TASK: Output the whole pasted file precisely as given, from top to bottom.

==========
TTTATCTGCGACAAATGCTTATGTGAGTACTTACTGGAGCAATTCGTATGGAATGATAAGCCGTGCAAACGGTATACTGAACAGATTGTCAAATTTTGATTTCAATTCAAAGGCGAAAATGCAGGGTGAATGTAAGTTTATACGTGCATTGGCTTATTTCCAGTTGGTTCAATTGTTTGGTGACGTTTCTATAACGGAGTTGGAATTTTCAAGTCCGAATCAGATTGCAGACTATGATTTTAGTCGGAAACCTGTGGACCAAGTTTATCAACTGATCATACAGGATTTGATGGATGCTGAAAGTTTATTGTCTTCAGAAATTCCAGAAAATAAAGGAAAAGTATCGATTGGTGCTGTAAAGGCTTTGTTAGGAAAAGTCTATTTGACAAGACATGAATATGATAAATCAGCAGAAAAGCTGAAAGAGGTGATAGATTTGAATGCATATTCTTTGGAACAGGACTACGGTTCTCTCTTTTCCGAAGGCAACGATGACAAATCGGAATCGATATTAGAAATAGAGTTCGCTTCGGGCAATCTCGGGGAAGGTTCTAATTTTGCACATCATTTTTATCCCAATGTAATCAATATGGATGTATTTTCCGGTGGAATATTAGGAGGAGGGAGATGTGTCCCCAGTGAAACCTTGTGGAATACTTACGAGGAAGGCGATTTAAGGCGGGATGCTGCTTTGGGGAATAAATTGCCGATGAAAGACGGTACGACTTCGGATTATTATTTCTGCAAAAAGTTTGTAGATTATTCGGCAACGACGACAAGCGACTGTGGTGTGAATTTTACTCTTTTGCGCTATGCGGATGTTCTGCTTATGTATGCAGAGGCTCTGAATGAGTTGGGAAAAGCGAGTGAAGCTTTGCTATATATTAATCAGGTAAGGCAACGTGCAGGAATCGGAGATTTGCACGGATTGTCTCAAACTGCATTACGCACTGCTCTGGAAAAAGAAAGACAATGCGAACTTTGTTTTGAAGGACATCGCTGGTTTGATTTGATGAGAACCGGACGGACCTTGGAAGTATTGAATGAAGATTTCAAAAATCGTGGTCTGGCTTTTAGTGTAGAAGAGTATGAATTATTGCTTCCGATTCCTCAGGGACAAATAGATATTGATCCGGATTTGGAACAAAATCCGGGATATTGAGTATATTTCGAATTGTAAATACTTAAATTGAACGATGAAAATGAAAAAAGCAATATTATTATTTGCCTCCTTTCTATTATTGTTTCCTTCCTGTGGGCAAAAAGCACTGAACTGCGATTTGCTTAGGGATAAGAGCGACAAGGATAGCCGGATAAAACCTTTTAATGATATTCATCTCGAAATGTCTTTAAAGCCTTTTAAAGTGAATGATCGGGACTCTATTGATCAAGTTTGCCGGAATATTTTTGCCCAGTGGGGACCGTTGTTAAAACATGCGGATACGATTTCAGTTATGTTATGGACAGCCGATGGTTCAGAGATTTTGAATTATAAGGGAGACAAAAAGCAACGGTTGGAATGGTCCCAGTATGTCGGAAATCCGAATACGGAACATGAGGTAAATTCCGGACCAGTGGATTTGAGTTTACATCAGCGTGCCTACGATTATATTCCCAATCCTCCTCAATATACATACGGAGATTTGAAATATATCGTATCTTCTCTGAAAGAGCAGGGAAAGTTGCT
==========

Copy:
TTTATCTGCGACAAATGCTTATGTGAGTACTTACTGGAGCAATTCGTATGGAATGATAAGCCGTGCAAACGGTATACTGAACAGATTGTCAAATTTTGATTTCAATTCAAAGGCGAAAATGCAGGGTGAATGTAAGTTTATACGTGCATTGGCTTATTTCCAGTTGGTTCAATTGTTTGGTGACGTTTCTATAACGGAGTTGGAATTTTCAAGTCCGAATCAGATTGCAGACTATGATTTTAGTCGGAAACCTGTGGACCAAGTTTATCAACTGATCATACAGGATTTGATGGATGCTGAAAGTTTATTGTCTTCAGAAATTCCAGAAAATAAAGGAAAAGTATCGATTGGTGCTGTAAAGGCTTTGTTAGGAAAAGTCTATTTGACAAGACATGAATATGATAAATCAGCAGAAAAGCTGAAAGAGGTGATAGATTTGAATGCATATTCTTTGGAACAGGACTACGGTTCTCTCTTTTCCGAAGGCAACGATGACAAATCGGAATCGATATTAGAAATAGAGTTCGCTTCGGGCAATCTCGGGGAAGGTTCTAATTTTGCACATCATTTTTATCCCAATGTAATCAATATGGATGTATTTTCCGGTGGAATATTAGGAGGAGGGAGATGTGTCCCCAGTGAAACCTTGTGGAATACTTACGAGGAAGGCGATTTAAGGCGGGATGCTGCTTTGGGGAATAAATTGCCGATGAAAGACGGTACGACTTCGGATTATTATTTCTGCAAAAAGTTTGTAGATTATTCGGCAACGACGACAAGCGACTGTGGTGTGAATTTTACTCTTTTGCGCTATGCGGATGTTCTGCTTATGTATGCAGAGGCTCTGAATGAGTTGGGAAAAGCGAGTGAAGCTTTGCTATATATTAATCAGGTAAGGCAACGTGCAGGAATCGGAGATTTGCACGGATTGTCTCAAACTGCATTACGCACTGCTCTGGAAAAAGAAAGACAATGCGAACTTTGTTTTGAAGGACATCGCTGGTTTGATTTGATGAGAACCGGACGGACCTTGGAAGTATTGAATGAAGATTTCAAAAATCGTGGTCTGGCTTTTAGTGTAGAAGAGTATGAATTATTGCTTCCGATTCCTCAGGGACAAATAGATATTGATCCGGATTTGGAACAAAATCCGGGATATTGAGTATATTTCGAATTGTAAATACTTAAATTGAACGATGAAAATGAAAAAAGCAATATTATTATTTGCCTCCTTTCTATTATTGTTTCCTTCCTGTGGGCAAAAAGCACTGAACTGCGATTTGCTTAGGGATAAGAGCGACAAGGATAGCCGGATAAAACCTTTTAATGATATTCATCTCGAAATGTCTTTAAAGCCTTTTAAAGTGAATGATCGGGACTCTATTGATCAAGTTTGCCGGAATATTTTTGCCCAGTGGGGACCGTTGTTAAAACATGCGGATACGATTTCAGTTATGTTATGGACAGCCGATGGTTCAGAGATTTTGAATTATAAGGGAGACAAAAAGCAACGGTTGGAATGGTCCCAGTATGTCGGAAATCCGAATACGGAACATGAGGTAAATTCCGGACCAGTGGATTTGAGTTTACATCAGCGTGCCTACGATTATATTCCCAATCCTCCTCAATATACATACGGAGATTTGAAATATATCGTATCTTCTCTGAAAGAGCAGGGAAAGTTGCT